Bordetella Infections in Cystic Fibrosis Patients
Jared Gillingham and Robert Burlage

In a recent study of people with cystic fibrosis (which affects the lungs significantly) it was discovered that many were infected with the microorganism Bordetella bronchiseptica. This pathogen causes kennel cough in dogs but only rarely causes disease in humans. It is a reasonable causality hypothesis that the patients became infected from household pets, perhaps a companion animal. While the patients did not appear to be ill because of the infection, the presence of bacteria in the lungs may be a predisposing risk factor in pneumonias caused by other pathogens. Cystic fibrosis patients suffer acutely from pneumonias, and any contributing factor would be significant. An animal vaccine for the Bordetella pathogen is available and will limit exposure to humans.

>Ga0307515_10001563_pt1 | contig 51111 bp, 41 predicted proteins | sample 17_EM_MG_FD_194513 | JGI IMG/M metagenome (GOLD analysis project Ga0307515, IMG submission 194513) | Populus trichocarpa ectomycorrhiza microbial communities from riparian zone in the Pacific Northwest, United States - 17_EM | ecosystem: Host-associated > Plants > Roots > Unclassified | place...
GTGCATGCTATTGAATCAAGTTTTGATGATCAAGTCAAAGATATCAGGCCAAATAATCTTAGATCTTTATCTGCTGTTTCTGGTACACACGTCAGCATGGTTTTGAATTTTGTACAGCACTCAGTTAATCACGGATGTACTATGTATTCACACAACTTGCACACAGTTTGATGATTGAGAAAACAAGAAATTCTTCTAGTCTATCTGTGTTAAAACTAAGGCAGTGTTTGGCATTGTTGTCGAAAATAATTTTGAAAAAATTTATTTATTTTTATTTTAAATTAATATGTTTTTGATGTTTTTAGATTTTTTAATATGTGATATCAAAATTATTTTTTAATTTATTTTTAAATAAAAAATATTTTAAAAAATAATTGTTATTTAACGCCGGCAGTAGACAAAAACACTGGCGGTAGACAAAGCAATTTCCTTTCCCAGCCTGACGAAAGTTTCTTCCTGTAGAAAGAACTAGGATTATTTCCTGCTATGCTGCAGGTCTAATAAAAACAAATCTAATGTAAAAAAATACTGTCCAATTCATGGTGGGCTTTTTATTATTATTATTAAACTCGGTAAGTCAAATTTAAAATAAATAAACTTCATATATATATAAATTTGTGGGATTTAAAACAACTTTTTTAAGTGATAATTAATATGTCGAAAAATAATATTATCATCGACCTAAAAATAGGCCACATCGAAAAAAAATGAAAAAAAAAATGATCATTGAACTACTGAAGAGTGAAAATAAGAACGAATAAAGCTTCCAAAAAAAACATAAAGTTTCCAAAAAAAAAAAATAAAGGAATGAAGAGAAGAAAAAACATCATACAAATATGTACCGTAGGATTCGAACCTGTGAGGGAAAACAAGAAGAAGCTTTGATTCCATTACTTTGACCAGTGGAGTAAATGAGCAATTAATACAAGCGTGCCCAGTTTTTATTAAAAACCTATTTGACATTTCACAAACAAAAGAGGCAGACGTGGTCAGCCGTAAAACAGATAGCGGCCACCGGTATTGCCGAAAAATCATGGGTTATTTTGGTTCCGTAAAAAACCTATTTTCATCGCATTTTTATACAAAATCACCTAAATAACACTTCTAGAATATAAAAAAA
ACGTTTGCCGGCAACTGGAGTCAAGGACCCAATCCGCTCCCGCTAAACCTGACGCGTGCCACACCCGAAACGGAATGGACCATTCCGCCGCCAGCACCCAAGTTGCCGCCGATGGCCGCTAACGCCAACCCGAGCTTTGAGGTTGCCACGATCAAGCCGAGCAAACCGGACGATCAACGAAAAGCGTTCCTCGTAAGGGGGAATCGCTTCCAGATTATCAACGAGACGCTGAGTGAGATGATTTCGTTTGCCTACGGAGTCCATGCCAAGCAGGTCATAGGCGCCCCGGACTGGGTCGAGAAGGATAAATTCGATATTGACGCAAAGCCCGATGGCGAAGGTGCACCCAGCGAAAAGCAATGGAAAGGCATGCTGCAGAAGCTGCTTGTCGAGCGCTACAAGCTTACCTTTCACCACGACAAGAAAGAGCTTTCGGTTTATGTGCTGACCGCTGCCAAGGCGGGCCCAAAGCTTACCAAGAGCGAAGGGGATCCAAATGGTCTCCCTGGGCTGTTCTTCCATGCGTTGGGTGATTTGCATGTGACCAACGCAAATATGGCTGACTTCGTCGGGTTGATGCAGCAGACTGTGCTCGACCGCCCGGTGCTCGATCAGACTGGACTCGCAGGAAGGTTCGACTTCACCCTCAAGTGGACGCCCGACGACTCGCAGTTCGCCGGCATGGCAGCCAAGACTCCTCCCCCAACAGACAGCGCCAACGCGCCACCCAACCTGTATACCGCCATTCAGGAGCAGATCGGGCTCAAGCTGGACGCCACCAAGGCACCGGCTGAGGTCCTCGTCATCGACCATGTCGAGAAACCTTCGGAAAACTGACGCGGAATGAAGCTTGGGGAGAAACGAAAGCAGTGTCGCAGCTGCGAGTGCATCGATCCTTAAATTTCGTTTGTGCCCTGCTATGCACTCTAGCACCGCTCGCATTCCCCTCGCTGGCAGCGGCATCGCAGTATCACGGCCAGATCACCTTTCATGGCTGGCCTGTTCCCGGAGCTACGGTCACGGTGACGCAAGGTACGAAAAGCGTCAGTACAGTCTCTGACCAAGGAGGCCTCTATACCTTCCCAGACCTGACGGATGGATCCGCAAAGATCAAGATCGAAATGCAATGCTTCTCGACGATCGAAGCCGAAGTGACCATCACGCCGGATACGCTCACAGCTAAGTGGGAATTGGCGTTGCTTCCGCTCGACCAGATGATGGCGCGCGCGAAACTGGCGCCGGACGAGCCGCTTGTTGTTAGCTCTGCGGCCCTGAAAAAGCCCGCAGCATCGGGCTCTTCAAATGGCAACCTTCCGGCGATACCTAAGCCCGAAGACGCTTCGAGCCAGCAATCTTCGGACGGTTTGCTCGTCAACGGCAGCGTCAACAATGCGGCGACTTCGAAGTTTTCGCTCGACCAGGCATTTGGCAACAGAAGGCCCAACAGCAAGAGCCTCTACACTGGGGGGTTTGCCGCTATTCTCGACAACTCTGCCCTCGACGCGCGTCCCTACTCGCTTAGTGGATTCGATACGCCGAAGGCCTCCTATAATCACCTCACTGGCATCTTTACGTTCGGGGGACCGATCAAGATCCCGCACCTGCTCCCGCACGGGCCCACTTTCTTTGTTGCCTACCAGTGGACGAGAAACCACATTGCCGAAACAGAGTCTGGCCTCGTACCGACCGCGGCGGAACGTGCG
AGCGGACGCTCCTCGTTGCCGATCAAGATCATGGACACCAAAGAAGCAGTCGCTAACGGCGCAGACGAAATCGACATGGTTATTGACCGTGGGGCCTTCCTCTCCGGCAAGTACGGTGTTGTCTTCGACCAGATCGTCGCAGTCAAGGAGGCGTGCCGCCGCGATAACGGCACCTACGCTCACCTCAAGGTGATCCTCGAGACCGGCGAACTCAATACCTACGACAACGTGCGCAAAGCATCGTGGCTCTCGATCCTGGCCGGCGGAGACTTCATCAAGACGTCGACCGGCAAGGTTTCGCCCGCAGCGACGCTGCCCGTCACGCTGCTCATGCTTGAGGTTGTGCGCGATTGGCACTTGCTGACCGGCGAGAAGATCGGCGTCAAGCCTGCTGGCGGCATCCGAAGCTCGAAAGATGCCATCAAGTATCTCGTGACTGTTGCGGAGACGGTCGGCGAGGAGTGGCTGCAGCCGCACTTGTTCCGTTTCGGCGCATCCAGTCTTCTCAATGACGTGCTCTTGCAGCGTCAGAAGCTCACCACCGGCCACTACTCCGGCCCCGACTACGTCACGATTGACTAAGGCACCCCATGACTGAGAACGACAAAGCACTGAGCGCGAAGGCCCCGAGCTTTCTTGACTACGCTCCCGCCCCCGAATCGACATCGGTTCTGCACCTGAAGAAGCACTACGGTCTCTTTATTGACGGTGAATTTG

The purpose of this case study is to demonstrate the link between human and animal health, even when the outcome in humans is indirectly associated with illness. It also shows the interconnectedness of health professionals such as veterinarians and physicians, nurses and pharmacists in obtaining relevant information about their patients' greater environment, such as the vaccination status of pets or the presence of other health issues in the household. Building a holistic concept of the patient environment may reveal unexpected risk factors. This case study is designed as an interactive forensic investigation, with data introduced gradually to challenge the students as they evaluate risk factors and causality from the new information. The best fit for the case is in the epidemiology/public health course in the 3rd professional year.